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UK junior doctors launch three-day strike amid worsening cost-of-living crisis

Protestors across the UK have frequently campaigned over Junior Doctors' pay and conditions (File photo)

Tens of thousands of members of the British Medical Association (BMA) are walking out of their jobs in England in the longest-ever period of industrial action by junior doctors as the cost-of-living crisis weighs on Britons’ lives.

Junior doctors across England are launching a three-day strike, starting from Monday, in a dispute over pay and conditions, which have been escalating for months.

“This week junior doctors will take strike action so they are paid what they are worth,” BMA said in a statement.

According to the BMA, newly qualified medics make around £14 an hour, less than a barista in a coffee shop, as they have suffered a 26 percent real-term pay cut since 2008/09.

“Pret a Manger has announced it will pay up to £14.10 per hour. A junior doctor makes just £14.09,” an advertising campaign launched by the trade union said.

"Thanks to this government you can make more serving coffee than saving patients,” BMA added.

Dr. Robert Laurenson and Dr. Vivek Trivedi, BMA junior doctors’ committee co-chairs, said: “Is £14.09 an hour really all junior doctors are worth? These are people who can be providing life-saving care, having trained intensively at medical school, and racking up around £100,000 worth of debt in the process.”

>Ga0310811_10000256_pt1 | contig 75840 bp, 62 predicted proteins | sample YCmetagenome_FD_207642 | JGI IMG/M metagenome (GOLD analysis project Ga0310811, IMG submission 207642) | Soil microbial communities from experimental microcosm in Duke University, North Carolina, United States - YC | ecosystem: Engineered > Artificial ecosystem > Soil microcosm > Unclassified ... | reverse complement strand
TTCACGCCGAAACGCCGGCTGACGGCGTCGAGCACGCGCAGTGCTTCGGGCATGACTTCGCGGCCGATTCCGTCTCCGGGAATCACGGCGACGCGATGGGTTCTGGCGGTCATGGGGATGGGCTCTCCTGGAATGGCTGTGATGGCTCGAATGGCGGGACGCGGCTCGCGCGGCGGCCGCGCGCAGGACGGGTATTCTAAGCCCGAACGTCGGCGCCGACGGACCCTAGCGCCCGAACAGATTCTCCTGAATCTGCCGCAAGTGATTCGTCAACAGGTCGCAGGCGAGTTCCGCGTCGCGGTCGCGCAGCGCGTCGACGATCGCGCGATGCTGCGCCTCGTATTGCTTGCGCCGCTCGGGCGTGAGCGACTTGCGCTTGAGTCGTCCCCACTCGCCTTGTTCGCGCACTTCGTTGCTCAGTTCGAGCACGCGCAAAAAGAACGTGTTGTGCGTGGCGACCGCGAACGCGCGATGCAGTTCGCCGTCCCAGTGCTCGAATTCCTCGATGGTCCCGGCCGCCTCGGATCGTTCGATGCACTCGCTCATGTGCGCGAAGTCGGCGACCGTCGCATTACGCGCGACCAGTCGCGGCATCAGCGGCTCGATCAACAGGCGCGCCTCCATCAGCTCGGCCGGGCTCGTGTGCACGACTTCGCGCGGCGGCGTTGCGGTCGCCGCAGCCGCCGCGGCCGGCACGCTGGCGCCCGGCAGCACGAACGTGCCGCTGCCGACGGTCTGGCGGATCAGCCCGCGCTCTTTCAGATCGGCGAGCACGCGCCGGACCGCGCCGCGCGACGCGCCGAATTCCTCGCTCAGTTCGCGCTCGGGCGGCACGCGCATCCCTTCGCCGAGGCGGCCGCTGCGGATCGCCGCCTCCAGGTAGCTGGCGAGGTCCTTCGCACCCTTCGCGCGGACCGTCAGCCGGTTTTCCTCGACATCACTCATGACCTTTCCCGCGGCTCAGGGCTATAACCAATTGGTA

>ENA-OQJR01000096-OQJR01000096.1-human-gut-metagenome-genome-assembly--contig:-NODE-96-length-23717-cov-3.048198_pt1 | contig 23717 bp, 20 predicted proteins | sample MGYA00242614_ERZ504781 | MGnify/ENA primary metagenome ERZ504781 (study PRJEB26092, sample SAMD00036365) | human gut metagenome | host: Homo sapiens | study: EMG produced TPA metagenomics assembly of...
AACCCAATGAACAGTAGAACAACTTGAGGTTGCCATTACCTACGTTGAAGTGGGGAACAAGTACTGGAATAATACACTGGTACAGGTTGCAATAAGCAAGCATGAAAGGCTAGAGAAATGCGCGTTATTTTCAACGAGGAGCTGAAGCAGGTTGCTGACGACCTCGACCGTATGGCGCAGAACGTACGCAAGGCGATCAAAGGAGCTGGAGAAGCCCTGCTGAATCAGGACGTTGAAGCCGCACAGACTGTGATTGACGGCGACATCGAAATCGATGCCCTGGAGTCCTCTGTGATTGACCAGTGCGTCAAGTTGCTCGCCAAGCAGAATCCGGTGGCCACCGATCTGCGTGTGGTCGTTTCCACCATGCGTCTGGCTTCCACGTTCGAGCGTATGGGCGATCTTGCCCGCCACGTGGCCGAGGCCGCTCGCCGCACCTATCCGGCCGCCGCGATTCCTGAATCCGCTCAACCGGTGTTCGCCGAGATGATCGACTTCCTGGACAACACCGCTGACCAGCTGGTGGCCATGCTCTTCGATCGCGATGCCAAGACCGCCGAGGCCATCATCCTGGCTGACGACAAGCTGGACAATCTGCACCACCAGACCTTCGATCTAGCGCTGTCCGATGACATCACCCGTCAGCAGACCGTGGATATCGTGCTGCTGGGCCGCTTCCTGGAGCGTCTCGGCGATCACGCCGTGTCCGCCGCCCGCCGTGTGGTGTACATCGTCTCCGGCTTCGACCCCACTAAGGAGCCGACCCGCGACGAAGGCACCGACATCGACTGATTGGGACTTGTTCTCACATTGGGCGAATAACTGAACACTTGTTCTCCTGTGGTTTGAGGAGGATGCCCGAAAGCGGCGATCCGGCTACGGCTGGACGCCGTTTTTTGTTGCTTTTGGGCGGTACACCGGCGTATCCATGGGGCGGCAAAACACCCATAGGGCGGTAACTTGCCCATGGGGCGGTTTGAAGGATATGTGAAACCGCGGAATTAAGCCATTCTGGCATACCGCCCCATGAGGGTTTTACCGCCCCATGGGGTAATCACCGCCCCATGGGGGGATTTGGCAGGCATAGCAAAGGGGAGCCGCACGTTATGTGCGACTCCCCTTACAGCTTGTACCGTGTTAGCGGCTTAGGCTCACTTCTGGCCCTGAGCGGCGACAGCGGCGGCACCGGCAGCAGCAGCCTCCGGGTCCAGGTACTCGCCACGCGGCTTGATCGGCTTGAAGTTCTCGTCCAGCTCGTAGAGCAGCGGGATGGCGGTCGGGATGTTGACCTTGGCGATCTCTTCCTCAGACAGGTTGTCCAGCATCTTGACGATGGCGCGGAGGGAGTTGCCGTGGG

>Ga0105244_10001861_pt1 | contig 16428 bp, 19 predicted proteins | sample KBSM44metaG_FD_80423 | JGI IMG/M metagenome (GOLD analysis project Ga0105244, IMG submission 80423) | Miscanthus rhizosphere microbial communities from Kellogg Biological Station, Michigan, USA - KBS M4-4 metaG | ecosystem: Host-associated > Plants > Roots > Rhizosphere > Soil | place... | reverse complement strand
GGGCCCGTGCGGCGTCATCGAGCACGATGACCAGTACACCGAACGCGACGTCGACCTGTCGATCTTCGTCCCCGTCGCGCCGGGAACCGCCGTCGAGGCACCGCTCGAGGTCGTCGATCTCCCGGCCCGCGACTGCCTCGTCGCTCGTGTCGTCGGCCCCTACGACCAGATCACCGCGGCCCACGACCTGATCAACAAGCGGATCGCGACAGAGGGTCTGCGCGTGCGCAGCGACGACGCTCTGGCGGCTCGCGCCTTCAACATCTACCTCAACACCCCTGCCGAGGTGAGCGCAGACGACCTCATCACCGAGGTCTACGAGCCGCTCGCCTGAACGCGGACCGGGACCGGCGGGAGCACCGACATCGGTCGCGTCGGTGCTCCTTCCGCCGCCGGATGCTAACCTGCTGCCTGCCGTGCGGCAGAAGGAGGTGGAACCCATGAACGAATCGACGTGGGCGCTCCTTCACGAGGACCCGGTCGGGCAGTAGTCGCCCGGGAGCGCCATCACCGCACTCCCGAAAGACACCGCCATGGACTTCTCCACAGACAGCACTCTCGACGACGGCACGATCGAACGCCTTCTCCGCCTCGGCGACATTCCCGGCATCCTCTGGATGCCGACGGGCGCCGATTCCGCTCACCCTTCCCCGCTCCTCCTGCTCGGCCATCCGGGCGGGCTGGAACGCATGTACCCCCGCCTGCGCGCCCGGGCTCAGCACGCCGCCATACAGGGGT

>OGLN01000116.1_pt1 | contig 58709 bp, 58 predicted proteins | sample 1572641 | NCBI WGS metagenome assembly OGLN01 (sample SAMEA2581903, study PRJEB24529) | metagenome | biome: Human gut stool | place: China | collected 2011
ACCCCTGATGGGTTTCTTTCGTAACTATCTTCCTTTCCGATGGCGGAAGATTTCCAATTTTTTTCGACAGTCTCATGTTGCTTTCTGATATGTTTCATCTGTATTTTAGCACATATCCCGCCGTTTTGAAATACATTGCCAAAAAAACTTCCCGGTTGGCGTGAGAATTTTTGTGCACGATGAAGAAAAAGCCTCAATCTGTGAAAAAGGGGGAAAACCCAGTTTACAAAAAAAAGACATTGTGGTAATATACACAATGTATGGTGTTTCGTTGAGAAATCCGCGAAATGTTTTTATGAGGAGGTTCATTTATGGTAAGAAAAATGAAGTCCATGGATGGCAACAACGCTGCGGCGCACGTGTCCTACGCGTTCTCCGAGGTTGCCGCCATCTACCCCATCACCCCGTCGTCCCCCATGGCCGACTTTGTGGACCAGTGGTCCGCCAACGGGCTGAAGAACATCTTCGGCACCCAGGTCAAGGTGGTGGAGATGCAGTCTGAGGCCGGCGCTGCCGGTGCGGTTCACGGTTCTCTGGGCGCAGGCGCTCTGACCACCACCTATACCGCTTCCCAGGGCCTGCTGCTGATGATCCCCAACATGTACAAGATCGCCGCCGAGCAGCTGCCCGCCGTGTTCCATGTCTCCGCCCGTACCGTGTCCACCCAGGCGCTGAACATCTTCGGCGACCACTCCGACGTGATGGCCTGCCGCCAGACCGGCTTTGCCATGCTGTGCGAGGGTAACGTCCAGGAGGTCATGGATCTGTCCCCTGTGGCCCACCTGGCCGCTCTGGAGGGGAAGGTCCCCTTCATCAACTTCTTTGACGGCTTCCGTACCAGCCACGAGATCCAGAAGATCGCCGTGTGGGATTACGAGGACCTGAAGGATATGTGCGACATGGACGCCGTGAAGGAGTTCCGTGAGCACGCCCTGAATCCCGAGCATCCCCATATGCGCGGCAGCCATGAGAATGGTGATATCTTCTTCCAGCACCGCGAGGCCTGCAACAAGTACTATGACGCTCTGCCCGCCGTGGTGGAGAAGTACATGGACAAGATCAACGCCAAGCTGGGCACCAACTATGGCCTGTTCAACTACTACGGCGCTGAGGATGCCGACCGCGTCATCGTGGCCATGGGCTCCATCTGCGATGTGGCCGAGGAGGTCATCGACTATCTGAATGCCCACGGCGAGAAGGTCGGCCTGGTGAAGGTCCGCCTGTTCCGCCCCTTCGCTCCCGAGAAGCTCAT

“We are fully supportive of any worker getting an inflation-matching pay rise, and it is worth thinking on the fact that the government has cut junior doctors’ pay by so much that they could earn more serving coffee,” they added.

They also raised the alarm over junior doctors’ obsession with their job conditions across the UK and looking for jobs abroad or in other fields.

Matthew Taylor, the chief executive of the NHS Confederation, was quoted as saying that the strike action marks a “major blow” and would be “hugely disruptive and worrying” for thousands of patients.

Hospitals have already canceled tens of thousands of outpatient appointments and operations this week as a precaution against the strike which will severely disrupt NHS care.

Meanwhile, Prime Minister Rishi Sunak called on the junior doctors to accept the government’s slight pay rise and told reporters: "It is very disappointing that the junior doctors' union are not engaging with the government.”

The development comes ahead of strikes by several trade unions on budget day, in what will be one of the biggest single days of strikes in years.

Workers walking out of their jobs include civil servants, teachers, university staff, London Underground drivers, and BBC journalists. There will also be a big protest in Westminster in support of the strikes.

NHS leaders have warned that the walkout will take disruption caused by recent strikes to the next level, posing a risk to patient safety.

As a far-fetched solution to the dispute, the government has introduced strike legislation in order to contain industrial actions in the country's key sectors, forcing the staff to maintain a basic level of service during strike time or face dismissal.

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